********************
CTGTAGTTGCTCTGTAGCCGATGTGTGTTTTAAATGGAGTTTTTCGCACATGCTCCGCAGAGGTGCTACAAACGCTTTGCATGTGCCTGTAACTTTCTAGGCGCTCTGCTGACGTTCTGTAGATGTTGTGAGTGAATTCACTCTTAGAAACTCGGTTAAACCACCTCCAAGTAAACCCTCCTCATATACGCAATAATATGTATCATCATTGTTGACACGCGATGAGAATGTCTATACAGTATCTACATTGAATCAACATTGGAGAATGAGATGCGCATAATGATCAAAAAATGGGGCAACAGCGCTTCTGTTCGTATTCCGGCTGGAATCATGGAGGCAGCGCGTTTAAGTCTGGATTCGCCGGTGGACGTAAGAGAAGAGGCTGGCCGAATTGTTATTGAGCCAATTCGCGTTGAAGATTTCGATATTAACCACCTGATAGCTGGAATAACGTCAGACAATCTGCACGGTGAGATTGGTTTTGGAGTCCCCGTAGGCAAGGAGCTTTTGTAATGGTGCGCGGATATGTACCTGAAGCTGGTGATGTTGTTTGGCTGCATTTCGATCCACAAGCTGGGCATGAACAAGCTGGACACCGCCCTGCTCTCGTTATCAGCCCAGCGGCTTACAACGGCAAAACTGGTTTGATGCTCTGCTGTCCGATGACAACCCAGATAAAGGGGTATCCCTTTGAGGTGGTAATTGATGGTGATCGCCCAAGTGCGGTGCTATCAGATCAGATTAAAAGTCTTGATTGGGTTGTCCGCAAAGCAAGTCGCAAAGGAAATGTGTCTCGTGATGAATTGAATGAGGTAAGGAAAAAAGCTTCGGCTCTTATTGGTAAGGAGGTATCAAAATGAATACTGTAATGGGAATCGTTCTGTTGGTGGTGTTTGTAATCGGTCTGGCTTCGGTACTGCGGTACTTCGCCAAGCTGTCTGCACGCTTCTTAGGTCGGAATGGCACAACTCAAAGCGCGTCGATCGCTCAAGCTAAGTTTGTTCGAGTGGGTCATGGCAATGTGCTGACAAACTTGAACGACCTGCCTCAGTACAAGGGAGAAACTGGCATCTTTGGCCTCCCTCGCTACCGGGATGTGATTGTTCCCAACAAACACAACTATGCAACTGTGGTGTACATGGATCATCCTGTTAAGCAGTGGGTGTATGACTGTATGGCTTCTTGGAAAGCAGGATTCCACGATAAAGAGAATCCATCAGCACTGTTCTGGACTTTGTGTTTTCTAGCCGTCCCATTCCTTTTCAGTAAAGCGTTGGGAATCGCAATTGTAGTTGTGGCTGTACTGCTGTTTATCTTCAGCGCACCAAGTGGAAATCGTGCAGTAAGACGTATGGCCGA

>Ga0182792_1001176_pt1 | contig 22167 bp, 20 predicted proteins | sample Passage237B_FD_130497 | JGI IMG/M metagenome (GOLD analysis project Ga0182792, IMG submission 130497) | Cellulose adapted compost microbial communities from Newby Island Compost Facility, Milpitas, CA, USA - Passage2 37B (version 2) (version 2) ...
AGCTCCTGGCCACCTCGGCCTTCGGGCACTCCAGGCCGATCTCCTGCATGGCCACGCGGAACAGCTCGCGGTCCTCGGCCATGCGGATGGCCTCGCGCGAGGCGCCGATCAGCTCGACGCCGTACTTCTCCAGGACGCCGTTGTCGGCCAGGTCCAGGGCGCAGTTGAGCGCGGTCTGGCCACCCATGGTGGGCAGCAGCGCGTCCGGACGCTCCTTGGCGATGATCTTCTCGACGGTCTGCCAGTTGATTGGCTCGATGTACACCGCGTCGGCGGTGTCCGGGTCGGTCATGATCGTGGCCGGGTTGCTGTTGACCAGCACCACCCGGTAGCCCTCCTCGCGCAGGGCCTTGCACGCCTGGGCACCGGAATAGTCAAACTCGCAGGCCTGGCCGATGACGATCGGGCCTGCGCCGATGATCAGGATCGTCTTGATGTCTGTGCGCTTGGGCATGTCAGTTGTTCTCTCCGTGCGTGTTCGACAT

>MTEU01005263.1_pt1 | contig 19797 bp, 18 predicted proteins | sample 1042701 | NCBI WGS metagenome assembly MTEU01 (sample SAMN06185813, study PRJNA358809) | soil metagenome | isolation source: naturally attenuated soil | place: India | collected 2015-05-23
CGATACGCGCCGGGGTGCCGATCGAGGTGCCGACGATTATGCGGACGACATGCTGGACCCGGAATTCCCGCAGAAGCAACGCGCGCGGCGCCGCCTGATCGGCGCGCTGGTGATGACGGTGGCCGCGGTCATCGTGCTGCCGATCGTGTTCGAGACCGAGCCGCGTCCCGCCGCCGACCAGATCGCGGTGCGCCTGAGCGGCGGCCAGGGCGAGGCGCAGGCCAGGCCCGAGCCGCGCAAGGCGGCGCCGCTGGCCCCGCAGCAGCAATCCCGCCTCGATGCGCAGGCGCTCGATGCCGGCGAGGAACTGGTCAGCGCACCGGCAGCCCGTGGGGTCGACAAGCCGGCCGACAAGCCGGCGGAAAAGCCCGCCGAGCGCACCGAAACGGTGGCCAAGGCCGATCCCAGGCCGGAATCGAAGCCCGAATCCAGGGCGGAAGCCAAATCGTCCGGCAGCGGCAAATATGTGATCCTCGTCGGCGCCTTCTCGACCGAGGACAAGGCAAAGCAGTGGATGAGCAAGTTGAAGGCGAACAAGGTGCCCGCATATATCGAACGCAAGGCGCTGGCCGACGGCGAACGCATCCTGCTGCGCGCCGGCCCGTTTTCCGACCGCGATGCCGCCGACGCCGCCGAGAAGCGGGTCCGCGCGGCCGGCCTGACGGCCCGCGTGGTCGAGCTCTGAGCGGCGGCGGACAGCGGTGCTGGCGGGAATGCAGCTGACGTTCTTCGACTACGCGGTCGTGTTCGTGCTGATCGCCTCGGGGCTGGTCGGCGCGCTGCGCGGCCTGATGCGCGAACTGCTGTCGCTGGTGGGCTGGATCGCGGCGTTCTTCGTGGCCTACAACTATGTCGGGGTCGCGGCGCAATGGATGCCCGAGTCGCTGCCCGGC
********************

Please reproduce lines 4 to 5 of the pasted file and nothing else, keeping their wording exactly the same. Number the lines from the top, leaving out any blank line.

>MTEU01005263.1_pt1 | contig 19797 bp, 18 predicted proteins | sample 1042701 | NCBI WGS metagenome assembly MTEU01 (sample SAMN06185813, study PRJNA358809) | soil metagenome | isolation source: naturally attenuated soil | place: India | collected 2015-05-23
CGATACGCGCCGGGGTGCCGATCGAGGTGCCGACGATTATGCGGACGACATGCTGGACCCGGAATTCCCGCAGAAGCAACGCGCGCGGCGCCGCCTGATCGGCGCGCTGGTGATGACGGTGGCCGCGGTCATCGTGCTGCCGATCGTGTTCGAGACCGAGCCGCGTCCCGCCGCCGACCAGATCGCGGTGCGCCTGAGCGGCGGCCAGGGCGAGGCGCAGGCCAGGCCCGAGCCGCGCAAGGCGGCGCCGCTGGCCCCGCAGCAGCAATCCCGCCTCGATGCGCAGGCGCTCGATGCCGGCGAGGAACTGGTCAGCGCACCGGCAGCCCGTGGGGTCGACAAGCCGGCCGACAAGCCGGCGGAAAAGCCCGCCGAGCGCACCGAAACGGTGGCCAAGGCCGATCCCAGGCCGGAATCGAAGCCCGAATCCAGGGCGGAAGCCAAATCGTCCGGCAGCGGCAAATATGTGATCCTCGTCGGCGCCTTCTCGACCGAGGACAAGGCAAAGCAGTGGATGAGCAAGTTGAAGGCGAACAAGGTGCCCGCATATATCGAACGCAAGGCGCTGGCCGACGGCGAACGCATCCTGCTGCGCGCCGGCCCGTTTTCCGACCGCGATGCCGCCGACGCCGCCGAGAAGCGGGTCCGCGCGGCCGGCCTGACGGCCCGCGTGGTCGAGCTCTGAGCGGCGGCGGACAGCGGTGCTGGCGGGAATGCAGCTGACGTTCTTCGACTACGCGGTCGTGTTCGTGCTGATCGCCTCGGGGCTGGTCGGCGCGCTGCGCGGCCTGATGCGCGAACTGCTGTCGCTGGTGGGCTGGATCGCGGCGTTCTTCGTGGCCTACAACTATGTCGGGGTCGCGGCGCAATGGATGCCCGAGTCGCTGCCCGGC